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Temples find inspiration from the shadowy places within

Monday 20th, February 2017 / 10:07
By Yasmine Shemesh

Photo: Ed Miles

VANCOUVER — “What do you think that song’s about?” Thomas Walmsley asks. The bassist for Temples, speaking over the phone from his home in East London, is referring to “How Would You Like To Go,” a head-swirling track off the band’s sophomore album, Volcano. In the song, melancholic lyrics talk of going under the ground. It is, indeed, about death, Walmsley confirms. “That’s kind of more where our heads are at on this record. Quite extreme on subject matter and just different pillars of human condition, really.”

Death, he adds, isn’t a subject the English four-piece have quite written about before. Sun Structures, the band’s critically acclaimed 2014 debut, was a technicolour dream of mysticism and spirituality. With its cosmic narrative, the album effortlessly conjured the golden era of psychedelic pop and quickly propelled Walmsley, guitarist/singer James Bagshaw, keyboardist/rhythm guitarist Adam Thomas Smith, and drummer Samuel Toms into a starry universe, headlining festivals like Glastonbury and supporting the Rolling Stones. On Volcano, their highly-anticipated follow-up, though, Temples fan away the metaphysical haze to reveal subject matter that’s more tangible and raw, and, in the process, find themselves looking inward rather than through rose-coloured glasses.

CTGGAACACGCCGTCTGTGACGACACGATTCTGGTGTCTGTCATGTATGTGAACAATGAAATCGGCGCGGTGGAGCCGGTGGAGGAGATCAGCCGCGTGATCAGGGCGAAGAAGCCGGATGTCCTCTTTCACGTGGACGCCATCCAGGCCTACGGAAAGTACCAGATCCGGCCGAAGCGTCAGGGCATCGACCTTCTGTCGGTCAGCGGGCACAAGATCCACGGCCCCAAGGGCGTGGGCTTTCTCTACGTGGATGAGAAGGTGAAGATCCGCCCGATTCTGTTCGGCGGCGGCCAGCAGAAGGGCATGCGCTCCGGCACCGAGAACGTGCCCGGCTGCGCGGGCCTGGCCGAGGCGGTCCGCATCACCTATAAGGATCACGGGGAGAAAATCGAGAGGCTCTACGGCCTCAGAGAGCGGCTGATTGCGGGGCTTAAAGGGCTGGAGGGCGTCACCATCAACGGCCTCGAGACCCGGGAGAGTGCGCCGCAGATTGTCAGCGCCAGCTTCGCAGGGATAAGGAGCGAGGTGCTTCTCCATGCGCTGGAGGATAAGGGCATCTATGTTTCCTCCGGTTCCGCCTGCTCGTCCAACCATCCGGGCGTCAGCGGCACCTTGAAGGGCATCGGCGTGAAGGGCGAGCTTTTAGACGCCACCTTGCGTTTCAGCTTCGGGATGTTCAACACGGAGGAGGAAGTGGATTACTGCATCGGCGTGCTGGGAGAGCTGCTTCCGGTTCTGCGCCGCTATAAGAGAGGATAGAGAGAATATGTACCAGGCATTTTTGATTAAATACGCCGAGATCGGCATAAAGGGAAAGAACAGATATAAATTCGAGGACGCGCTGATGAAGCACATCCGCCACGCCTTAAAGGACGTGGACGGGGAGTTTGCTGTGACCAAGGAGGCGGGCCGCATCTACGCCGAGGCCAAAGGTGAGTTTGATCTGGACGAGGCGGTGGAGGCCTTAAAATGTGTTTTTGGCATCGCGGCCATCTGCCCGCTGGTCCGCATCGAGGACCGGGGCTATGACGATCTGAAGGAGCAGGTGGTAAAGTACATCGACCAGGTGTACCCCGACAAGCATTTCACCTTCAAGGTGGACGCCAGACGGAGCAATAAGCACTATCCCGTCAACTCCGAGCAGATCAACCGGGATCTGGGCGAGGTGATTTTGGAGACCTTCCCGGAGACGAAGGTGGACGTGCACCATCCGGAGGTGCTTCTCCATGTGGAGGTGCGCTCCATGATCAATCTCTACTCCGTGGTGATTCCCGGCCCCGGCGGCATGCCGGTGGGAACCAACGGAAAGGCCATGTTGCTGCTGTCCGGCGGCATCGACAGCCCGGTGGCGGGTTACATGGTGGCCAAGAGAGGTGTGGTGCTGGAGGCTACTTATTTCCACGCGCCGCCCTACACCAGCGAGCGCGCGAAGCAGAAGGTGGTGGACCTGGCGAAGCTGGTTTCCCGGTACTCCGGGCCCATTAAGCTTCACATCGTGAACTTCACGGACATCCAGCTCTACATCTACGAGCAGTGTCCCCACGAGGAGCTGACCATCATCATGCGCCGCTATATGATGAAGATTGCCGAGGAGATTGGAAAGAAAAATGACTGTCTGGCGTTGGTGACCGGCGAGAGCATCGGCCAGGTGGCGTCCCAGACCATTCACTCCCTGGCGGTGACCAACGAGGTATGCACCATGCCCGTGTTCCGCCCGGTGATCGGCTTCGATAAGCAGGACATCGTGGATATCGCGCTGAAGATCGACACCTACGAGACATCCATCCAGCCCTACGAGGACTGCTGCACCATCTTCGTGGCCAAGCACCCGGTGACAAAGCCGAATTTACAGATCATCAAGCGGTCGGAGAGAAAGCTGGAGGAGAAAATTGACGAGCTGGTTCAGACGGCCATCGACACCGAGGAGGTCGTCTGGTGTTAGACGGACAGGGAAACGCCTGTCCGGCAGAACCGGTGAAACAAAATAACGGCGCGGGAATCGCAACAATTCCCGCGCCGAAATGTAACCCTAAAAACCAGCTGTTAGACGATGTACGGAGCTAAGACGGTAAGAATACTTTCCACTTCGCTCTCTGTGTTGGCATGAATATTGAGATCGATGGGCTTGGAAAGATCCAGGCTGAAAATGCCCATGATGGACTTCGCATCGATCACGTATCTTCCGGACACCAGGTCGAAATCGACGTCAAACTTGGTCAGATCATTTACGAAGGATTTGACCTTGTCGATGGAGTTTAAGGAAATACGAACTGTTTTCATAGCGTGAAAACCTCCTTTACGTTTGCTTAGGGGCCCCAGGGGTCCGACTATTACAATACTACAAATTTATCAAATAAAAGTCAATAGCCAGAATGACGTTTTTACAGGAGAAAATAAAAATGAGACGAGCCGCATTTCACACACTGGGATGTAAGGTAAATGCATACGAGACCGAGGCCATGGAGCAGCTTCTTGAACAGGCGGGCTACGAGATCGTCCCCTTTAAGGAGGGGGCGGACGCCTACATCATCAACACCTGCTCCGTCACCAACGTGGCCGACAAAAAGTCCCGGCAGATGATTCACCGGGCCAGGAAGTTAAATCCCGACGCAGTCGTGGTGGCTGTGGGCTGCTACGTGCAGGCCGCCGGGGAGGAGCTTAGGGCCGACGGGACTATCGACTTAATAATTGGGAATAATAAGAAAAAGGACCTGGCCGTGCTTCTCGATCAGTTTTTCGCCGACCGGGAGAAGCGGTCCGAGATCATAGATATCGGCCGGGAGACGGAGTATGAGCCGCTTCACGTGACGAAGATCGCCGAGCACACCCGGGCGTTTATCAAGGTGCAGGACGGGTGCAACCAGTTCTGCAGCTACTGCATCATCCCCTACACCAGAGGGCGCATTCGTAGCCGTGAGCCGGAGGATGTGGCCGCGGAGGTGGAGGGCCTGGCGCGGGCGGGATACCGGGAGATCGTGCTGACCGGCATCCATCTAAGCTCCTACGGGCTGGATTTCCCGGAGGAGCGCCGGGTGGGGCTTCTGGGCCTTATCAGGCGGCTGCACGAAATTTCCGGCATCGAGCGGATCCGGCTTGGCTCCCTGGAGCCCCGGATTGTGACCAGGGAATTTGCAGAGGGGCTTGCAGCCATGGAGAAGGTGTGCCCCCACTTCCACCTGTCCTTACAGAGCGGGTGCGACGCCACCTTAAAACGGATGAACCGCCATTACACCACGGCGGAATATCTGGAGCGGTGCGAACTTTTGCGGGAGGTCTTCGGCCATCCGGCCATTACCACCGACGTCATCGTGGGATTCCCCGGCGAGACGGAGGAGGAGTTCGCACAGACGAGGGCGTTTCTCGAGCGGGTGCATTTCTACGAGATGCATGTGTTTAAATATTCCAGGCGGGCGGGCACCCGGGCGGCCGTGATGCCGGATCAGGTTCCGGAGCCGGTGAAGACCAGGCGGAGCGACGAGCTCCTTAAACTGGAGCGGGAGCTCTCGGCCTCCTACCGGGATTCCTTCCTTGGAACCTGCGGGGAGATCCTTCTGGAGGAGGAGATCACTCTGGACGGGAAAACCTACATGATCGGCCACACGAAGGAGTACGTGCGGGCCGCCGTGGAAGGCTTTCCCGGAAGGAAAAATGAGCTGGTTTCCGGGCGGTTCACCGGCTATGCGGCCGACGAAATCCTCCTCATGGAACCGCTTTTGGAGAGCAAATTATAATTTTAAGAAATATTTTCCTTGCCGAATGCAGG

“Certainty,” Volcano’s soaring and buzzy first single, is about complacency. “Roman Godlike Man,” another track, is about narcissism. “We try and address what makes us all such fragile human beings and hopefully by the end of the song we answer those questions,” Walmsley explains.

Conceptually, Volcano is a complete departure from Sun Structures, a record where everything, from cover art to lyrics, was deliberately connected to form a specific experience. With Volcano, Temples didn’t set out with a concrete idea of the kind of record they wanted to make. They just knew they wanted to be direct in their creative approach, rather than being obscurely poetic. It was, in every sense, a reaction to their debut.

“I suppose there’s a lot of nervous energy that comes across on this record,” Walmsley admits. “Not that that’s only come about recently, but I think perhaps it seemed like the right time for us to want to get across songs that address things like that.”

He adds, “I think we’ve all changed and certainly grown up a little bit as songwriters and, this time around, the songs took precedent, really, over any kind of sound or any overly referential sound that maybe our previous music has had.”

At the same time, Temples have expanded themselves sonically. Their already sharp dexterities have been further whetted, with each track meticulously mapped out one-by-one to explore its mood. Glittering synths, heftier rhythms, and the maintenance of the band’s brilliant pop sensibilities combine to create a nuanced and celebratory framing to heavier subjects — something almost akin to putting on a brave face to confront life’s harder realities. After all, Walmsley laughs, “It’s all inevitable, so you may as well enjoy it while you can.”

Temples perform at the Rickshaw Theatre on February 26.

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